The Child at Home - The Principles of Filial Duty, Familiarly Illustrated
by John S.C. Abbott
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Author Of "The Mother At Home."

Published By The

American Tract Society

150 Nassau-Street New-York.

Entered according to act of Congress, in the year 1833, by CROCKER and BREWSTER, in the Clerk's Office of the District Court of Massachusetts.

Right of publishing transferred to American Tract Society.


This book is intended for the children of those families to which The Mother at Home has gone. It is prepared with the hope that it may exert an influence upon the minds of the children, in exciting gratitude for their parents' love, and in forming characters which shall ensure future usefulness and happiness.

The book is intended, not for entertainment, but for solid instruction. I have endeavored, however, to present instruction in an attractive form, but with what success, the result alone can tell. The object of the book will not be accomplished by a careless perusal. It should be read by the child, in the presence of the parent, that the parent may seize upon the incidents and remarks introduced, and thus deepen the impression.

Though the book is particularly intended for children, or rather for young persons, it is hoped that it will aid parents in their efforts for moral and religious instruction.

It goes from the author with the most earnest prayer, that it may save some parents from blighted hopes, and that it may allure many children to gratitude, and obedience, and heaven.


Worcester December, 1833.


Chapter I.

RESPONSIBILITY.—The Police Court. The widow and her daughter. Effect of a child's conduct upon the happiness of its parents. The young sailor. The condemned pirate visited by his parents. Consequences of disobedience. A mother's grave. The sick child. . .7

Chapter II.

DECEPTION.—George Washington and his hatchet.—Consequences of deception. Temptations to deceive. Story of the child sent on an errand. Detection. Anecdote. The dying child. Peace of a dying hour disturbed by falsehood previously uttered. Various ways of deceiving. Thoughts on death. Disclosures of the judgment day. . .28

Chapter III.

OBEDIENCE.—Firmness requisite in doing duty. The irresolute boy. The girl and the green apples. Temptations. Evening party. Important consequences resulting from slight disobedience. The state prison. History of a young convict. Ingratitude of disobedience. The soldier's widow and her son. Story of Casabianca. Cheerful obedience. Illustration. Parental kindness. . .46

Chapter IV.

OBEDIENCE, continued.—The moonlight game. Reasons why good parents will not allow their children to play in the streets in the evening. The evening walk. The terrified girl, Instance of filial affection. Anecdote. Strength of a mother's love. The child's entire dependence. A child rescued from danger. Child lost in the prairie.. .71

Chapter V.

RELIGIOUS TRUTH.—Human character. The Northern Voyagers. Imaginary scene in a court of justice. Love of God. Scene from Shakspeare. Efforts to save us. The protection of angels. The evening party. The dissolute son. A child lost in the woods. The sufferings of the Savior. The Holy Spirit. . .94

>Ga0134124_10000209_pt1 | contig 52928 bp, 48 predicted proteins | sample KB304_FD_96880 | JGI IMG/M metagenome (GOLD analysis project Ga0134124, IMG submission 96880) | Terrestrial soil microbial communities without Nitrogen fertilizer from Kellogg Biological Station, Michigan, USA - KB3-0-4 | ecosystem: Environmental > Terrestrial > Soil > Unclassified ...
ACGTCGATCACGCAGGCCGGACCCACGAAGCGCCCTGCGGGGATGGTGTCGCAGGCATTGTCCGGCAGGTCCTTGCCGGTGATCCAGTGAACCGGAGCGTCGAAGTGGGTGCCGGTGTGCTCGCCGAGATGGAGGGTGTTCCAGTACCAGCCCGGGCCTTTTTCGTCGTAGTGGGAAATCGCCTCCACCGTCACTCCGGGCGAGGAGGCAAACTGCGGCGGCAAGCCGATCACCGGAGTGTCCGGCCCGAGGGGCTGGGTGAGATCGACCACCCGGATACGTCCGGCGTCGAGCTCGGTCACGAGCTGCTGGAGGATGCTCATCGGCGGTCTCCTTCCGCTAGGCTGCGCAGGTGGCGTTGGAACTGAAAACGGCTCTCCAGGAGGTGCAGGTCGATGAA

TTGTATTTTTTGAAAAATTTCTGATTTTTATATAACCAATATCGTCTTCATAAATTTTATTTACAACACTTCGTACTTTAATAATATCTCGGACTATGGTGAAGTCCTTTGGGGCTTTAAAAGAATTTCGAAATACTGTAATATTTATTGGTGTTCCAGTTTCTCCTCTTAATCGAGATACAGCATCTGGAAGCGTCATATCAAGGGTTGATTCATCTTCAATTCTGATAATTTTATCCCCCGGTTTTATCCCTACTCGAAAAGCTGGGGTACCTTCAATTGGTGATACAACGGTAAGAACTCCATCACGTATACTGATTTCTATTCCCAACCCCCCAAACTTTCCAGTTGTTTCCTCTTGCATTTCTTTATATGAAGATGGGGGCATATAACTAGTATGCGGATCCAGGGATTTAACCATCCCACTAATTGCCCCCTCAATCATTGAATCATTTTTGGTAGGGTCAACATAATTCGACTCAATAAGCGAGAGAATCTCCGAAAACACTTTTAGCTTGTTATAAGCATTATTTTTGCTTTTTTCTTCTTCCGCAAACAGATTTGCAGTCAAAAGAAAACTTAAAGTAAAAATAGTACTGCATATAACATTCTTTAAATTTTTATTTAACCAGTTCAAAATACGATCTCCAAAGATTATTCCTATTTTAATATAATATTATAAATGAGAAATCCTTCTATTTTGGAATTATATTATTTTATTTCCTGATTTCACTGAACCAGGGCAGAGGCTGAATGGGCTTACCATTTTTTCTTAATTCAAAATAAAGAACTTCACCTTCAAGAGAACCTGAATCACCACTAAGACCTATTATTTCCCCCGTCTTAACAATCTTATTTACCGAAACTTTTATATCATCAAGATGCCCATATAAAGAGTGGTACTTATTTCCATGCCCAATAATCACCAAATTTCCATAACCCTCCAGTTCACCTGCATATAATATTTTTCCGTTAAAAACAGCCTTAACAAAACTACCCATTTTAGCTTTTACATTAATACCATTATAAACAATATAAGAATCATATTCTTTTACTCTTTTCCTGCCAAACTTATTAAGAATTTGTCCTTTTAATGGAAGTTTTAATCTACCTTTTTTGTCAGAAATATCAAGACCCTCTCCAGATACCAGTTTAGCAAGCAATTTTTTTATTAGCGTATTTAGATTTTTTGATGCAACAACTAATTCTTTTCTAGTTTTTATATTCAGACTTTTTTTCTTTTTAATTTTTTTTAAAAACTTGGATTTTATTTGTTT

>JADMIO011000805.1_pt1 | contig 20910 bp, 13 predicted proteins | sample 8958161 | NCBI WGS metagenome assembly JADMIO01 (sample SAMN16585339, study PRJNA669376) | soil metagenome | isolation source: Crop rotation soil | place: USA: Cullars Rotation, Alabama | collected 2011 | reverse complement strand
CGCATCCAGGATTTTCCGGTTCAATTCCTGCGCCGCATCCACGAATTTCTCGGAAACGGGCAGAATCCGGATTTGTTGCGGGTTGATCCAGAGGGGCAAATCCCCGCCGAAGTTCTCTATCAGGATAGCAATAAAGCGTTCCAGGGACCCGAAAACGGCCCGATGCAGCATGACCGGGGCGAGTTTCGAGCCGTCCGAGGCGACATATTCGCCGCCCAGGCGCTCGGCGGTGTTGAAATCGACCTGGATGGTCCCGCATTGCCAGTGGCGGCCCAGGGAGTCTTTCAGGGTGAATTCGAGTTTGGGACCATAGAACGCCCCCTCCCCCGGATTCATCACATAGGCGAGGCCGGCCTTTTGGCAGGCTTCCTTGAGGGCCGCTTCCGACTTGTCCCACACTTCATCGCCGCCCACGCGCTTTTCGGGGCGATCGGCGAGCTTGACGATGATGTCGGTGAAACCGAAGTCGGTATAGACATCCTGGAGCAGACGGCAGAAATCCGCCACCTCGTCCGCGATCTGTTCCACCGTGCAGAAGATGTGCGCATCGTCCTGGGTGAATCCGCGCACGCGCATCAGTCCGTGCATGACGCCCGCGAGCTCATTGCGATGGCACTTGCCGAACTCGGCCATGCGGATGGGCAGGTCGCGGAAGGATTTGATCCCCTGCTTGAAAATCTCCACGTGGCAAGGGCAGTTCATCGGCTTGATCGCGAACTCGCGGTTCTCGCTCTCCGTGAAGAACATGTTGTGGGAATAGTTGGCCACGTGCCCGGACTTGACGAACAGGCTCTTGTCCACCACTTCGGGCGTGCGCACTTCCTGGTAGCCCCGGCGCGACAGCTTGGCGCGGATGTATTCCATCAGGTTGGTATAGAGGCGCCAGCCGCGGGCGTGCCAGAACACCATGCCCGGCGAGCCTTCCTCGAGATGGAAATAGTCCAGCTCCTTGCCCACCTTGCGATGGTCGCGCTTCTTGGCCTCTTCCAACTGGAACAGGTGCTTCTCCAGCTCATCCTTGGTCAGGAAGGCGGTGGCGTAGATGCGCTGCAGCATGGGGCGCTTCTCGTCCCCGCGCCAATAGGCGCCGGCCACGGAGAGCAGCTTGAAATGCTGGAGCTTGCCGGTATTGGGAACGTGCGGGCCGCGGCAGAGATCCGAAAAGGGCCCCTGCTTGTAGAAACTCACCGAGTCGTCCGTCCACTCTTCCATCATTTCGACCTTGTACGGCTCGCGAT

Chapter VI.

PIETY.—Penitence. Charles Bullard. His good character in school. In college. The pious boy. The orchard. The fishing-rod. The forgiving spirit. How children may do good. The English clergyman and the child who gave himself to the Savior. The happy sick boy. The Christian child in heaven. Uncertainty of life. The loaded gun. The boy in the stage-coach. . .119

Chapter VII.

TRAITS OF CHARACTER.—We cannot be happy without friends. Why scholars are unpopular in school. The way to gain friends. The warm fire. Playing ball. Recipe for children who would be loved. A bad temper. Amiable disposition to be cultivated. The angry man. Humility. The vain young lady. Vanity always ridiculous. The affected school girl. The unaffected schoolgirl. Story of the proud girl. Moral courage. The duellist. The three school-boys. George persuaded to throw the snow-ball. What would have been real moral courage. The boy leaving home, His mother's provisions for his comfort. The parting. His father's counsel. His reflections in the stage-coach. He consecrates himself to his Maker. . .347




In large cities there are so many persons guilty of crimes, that it is necessary to have a court sit every day to try those who are accused of breaking the laws. This court is called the Police Court. If you should go into the room where it is held, you would see the constables bringing in one after another of miserable and wicked creatures, and, after stating and proving their crimes, the judge would command them to be led away to prison. They would look so wretched that you would be shocked in seeing them.

One morning a poor woman came into the Police Court in Boston. Her eyes were red with weeping, and she seemed to be borne down with sorrow. Behind her followed two men, leading in her daughter.

"Here, sir," said a man to the judge, "is a girl who conducts so badly that her mother cannot live with her, and she must be sent to the House of Correction."

"My good woman," said the judge, "what is it that your daughter does which renders it so uncomfortable to live with her?"